Testing whether the new hotline was exclusively for Israeli settlers reporting on Palestinians, the Palestinian-led NGO Haqel tried reporting illegal construction by the settlers. In response, the Civil Administration said that the “coordination office representatives sent someone to check what’s going on.”
The new hotline is yet another victory in the campaign by settlers to stop Palestinian construction in Area C, and push Palestinians out altogether. In November 2020, in addition to razing an entire Palestinian community, Khirbet Humsa, and tightening the noose on Khan Al-Ahmar – the Israeli government advanced plans to begin a land registration process in Area C as a means by which the state can declare more West Bank land to be “state land,” a way to retroactively legalize unauthorized settlement construction there (as well as put more land off limits to Palestinain construction and even render some existing Palestinian construction illegal).
Additionally, on September 10th the Israeli government allocated $6 million USD (20 million NIS) for the newly created Settlement Affairs Ministry to survey and map unauthorized (by Israel) Palestinian construction in Area C of the West Bank, which Israel – egged on by settlers – has been aggressively demolishing in an effort to rid the area of Palestinians. Haaretz reports that this is the first time that the state budget has included funds specifically for a land survey in the West Bank. The state also allocated an additional $2.8 million (9.5 million NIS) to an existing grant program specifically for settlement municipalities to cash in on. As a reminder, virtually all Palestinian construction in Area C of the West Bank is “unauthorized,” because Israel almost universally refuses to give Palestinians permission to build in Area C even on land that Israel recognizes as owned by Palestinians.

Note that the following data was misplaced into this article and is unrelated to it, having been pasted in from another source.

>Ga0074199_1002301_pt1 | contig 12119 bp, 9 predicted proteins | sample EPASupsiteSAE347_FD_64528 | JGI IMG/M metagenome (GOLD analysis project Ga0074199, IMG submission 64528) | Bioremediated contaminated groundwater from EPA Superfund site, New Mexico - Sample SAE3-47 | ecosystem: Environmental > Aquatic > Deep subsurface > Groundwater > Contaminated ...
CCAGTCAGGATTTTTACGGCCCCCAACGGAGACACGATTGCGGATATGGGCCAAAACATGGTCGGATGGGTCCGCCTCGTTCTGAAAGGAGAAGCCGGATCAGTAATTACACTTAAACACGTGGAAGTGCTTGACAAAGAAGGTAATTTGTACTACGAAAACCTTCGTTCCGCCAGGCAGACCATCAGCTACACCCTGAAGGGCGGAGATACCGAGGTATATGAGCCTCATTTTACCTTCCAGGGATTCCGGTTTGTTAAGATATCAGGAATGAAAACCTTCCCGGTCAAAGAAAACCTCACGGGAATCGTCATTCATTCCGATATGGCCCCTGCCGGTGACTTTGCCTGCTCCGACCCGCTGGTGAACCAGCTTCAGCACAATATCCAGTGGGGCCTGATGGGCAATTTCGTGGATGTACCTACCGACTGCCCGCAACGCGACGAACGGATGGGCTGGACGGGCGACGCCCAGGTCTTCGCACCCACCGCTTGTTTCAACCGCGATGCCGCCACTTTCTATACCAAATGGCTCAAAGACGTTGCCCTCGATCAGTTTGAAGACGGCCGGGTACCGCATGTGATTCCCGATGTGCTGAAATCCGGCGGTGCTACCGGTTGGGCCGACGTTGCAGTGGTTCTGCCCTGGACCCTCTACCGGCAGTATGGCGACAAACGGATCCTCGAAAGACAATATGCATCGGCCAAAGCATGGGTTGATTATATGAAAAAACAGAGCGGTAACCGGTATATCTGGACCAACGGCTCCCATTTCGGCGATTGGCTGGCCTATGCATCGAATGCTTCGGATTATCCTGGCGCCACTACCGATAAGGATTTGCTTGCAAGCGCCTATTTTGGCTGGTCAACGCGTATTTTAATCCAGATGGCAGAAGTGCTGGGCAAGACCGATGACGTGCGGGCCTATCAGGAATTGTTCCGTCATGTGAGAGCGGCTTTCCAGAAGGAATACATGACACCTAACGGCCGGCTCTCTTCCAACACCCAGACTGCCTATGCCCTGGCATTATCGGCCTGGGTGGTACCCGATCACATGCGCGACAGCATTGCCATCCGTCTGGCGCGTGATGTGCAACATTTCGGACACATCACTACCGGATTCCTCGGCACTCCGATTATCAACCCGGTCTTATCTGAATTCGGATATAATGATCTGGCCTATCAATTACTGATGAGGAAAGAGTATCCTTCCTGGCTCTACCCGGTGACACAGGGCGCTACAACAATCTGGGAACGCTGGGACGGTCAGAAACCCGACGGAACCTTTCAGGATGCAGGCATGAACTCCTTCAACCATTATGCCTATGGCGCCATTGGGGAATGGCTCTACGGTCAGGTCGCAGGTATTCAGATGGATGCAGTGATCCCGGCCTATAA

The Settlement Affairs Ministry is a new creation of the current coalition government, and is headed by Tzachi Hanegbi (Likud). The funding for the Settlement Affairs Ministry to conduct a survey of unauthorized Palestinian construction in Area C further empowers a domestic Israeli body to exert extraterritorial sovereignty over Area C – in effect, treating the area as land already de facto annexed by Israel. While technically the occupied territories are administered by the Israeli Civil Administration (a body within the Defense Ministry), Israel has spent decades bringing the administration of the territories (specifically the settlements and Area C) ever more directly under direct Israeli law (de facto annexation).